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During the peak construction phase more than 5,000 people were employed, with a large proportion from the local area.

An EDF Spokesman said: ''A new nuclear power station in Suffolk would bring a welcome boost to the local and regional economy and support employment, skills, economic and wider community benefits to Suffolk as a whole.

'The Sizewell C project is at a very early stage, but if the project was to go ahead we would expect the creation of approximately 5,000 jobs during the peak construction phase and 900 jobs during its 60 years of operation.

'We will work closely with the relevant authorities and chambers of commerce to ensure that maximum local benefit is achieved from the procurement of goods and services for the construction and operation of the power station; training opportunities for the long term development of skills; and the potential future use of local facilities that can be left after construction.'

EDF already runs recruitment programmes and graduate schemes, industrial placements and internships within the industry.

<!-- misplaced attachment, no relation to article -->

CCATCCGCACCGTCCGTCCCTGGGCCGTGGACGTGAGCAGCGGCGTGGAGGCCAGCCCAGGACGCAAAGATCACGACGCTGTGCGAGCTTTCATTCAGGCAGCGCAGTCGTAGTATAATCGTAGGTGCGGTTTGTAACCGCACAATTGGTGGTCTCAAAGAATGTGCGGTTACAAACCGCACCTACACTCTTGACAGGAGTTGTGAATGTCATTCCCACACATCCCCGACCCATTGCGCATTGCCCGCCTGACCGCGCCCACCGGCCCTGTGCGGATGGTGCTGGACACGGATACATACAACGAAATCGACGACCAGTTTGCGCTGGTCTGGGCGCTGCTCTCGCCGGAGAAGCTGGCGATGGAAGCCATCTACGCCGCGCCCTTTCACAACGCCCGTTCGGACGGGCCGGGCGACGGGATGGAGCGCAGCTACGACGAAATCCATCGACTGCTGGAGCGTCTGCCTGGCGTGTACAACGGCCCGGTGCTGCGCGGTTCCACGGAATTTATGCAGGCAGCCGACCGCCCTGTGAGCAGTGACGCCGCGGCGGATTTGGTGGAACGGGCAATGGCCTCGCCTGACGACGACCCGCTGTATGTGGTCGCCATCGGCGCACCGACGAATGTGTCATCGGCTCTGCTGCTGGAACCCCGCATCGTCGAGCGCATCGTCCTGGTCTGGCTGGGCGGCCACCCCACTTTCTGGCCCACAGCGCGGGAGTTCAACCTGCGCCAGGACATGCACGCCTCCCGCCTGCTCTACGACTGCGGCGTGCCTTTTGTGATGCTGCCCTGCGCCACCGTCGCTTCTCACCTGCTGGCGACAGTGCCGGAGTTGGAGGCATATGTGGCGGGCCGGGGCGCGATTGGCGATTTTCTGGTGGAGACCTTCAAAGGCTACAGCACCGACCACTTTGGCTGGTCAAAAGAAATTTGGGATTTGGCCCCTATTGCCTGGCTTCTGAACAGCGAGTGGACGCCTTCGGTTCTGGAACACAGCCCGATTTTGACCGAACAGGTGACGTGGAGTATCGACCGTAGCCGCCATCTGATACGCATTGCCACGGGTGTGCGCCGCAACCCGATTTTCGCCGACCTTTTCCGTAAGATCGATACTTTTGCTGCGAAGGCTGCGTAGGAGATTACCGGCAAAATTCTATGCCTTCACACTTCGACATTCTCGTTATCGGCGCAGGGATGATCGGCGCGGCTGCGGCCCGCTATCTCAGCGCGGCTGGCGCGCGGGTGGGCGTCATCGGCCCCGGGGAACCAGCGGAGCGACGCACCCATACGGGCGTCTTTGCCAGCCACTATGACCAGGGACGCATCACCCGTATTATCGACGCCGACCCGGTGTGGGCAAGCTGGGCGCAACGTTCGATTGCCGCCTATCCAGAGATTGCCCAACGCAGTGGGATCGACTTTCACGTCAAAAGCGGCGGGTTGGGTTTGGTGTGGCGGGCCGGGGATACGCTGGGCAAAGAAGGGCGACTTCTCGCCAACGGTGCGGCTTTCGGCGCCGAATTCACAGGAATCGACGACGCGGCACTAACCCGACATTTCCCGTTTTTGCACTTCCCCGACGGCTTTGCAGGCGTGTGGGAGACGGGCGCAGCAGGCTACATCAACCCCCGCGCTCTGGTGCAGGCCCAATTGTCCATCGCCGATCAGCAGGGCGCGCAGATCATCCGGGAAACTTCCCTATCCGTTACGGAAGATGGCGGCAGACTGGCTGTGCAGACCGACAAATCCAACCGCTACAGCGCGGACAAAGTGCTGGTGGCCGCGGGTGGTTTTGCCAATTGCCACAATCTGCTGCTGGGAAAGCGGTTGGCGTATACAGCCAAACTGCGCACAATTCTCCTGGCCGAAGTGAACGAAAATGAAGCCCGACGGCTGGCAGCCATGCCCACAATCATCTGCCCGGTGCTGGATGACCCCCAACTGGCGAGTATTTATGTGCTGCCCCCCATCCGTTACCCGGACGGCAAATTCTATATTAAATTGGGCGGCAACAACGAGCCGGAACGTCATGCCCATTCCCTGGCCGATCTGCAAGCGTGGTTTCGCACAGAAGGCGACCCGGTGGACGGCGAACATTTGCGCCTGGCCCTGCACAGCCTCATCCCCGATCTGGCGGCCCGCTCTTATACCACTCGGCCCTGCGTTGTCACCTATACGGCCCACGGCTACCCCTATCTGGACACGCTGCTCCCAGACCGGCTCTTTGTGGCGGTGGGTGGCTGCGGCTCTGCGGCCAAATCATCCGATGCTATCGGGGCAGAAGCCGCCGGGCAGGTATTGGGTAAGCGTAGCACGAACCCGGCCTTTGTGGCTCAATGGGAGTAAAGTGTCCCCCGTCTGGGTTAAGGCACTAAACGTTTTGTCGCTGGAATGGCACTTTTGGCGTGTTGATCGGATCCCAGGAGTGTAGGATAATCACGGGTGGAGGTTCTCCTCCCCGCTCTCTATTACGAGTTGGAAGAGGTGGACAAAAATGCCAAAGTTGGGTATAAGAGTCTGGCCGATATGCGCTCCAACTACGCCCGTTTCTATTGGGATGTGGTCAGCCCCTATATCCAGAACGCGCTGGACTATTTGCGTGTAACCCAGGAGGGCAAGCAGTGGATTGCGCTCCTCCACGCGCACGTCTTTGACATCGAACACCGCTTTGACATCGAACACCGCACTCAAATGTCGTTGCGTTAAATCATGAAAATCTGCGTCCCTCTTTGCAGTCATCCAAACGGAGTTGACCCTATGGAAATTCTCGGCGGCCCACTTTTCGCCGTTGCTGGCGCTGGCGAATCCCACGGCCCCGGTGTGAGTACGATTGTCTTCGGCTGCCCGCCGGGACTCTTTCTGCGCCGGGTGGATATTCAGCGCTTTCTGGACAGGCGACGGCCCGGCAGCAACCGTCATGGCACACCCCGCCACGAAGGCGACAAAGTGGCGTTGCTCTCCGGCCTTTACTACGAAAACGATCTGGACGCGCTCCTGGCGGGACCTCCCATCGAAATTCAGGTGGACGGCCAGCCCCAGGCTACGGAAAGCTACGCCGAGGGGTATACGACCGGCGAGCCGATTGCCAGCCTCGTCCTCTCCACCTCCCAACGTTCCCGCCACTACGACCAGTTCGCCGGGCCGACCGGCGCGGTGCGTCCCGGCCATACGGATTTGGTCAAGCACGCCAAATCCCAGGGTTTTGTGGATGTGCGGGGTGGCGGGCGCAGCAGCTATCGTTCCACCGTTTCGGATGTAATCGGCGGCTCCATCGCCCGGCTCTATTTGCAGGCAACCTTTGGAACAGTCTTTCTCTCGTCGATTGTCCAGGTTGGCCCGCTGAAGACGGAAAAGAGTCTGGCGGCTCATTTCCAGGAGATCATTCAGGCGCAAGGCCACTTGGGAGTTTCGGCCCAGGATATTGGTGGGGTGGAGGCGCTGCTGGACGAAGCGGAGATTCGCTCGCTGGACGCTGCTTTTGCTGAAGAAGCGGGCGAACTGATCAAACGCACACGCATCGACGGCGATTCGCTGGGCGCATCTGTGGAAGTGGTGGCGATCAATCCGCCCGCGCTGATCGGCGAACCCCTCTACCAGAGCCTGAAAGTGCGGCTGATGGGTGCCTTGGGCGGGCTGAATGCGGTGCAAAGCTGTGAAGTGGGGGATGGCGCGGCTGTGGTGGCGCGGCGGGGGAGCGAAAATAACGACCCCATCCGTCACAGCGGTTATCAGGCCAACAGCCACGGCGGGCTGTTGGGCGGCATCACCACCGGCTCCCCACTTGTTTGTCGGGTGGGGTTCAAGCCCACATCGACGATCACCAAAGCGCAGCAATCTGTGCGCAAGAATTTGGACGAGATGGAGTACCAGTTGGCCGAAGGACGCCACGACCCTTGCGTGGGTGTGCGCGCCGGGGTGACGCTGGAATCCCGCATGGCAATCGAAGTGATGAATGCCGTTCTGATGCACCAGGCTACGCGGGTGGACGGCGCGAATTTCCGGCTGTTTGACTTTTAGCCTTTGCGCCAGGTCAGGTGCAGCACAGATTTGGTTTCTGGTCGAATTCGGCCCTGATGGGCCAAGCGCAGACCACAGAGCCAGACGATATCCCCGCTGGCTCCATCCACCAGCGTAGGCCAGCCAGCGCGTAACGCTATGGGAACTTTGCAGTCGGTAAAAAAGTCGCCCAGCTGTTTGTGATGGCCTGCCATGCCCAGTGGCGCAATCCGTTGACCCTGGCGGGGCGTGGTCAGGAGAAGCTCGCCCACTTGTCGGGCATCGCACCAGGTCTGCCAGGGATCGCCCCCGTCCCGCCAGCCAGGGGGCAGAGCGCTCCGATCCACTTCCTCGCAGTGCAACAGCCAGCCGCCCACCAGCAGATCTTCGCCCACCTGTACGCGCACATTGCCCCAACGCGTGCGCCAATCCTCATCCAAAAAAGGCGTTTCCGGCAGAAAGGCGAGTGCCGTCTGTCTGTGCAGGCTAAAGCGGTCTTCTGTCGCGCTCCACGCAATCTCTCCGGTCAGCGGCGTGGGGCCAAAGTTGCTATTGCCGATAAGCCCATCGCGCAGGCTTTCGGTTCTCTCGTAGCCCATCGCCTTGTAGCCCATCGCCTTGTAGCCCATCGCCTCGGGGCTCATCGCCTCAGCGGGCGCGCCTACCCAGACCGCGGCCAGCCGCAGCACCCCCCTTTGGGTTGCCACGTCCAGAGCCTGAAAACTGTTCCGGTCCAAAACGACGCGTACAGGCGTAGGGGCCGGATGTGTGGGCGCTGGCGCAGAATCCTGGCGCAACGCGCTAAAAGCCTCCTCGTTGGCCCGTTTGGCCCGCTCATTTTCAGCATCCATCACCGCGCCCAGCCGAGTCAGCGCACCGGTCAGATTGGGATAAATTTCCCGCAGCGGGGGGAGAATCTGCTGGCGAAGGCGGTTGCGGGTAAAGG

Great Yarmouth College invested in a �6m construction training centre, the Kier Building, two years ago to provide the latest facilities to train for the changing industry and faculty director of construction and engineering Keith Dixon said the college was ready to meet the challenge.

'We train young people and adults for careers in both the engineering and construction sectors, providing skills in construction, electrical and mechanical engineering disciplines including pipework, fabrication and welding. We have a large, three-storey state-of-the-art training centre to accommodate the changing needs of the industry.

'The college is keen to develop new partnerships to move forward its agenda of getting more local people into work in the energy sector and is already working on projects such as a new engineering skills centre in Great Yarmouth, a proposed energy skills centre in the area and an energy pre-apprenticeship programme in Great Yarmouth College.'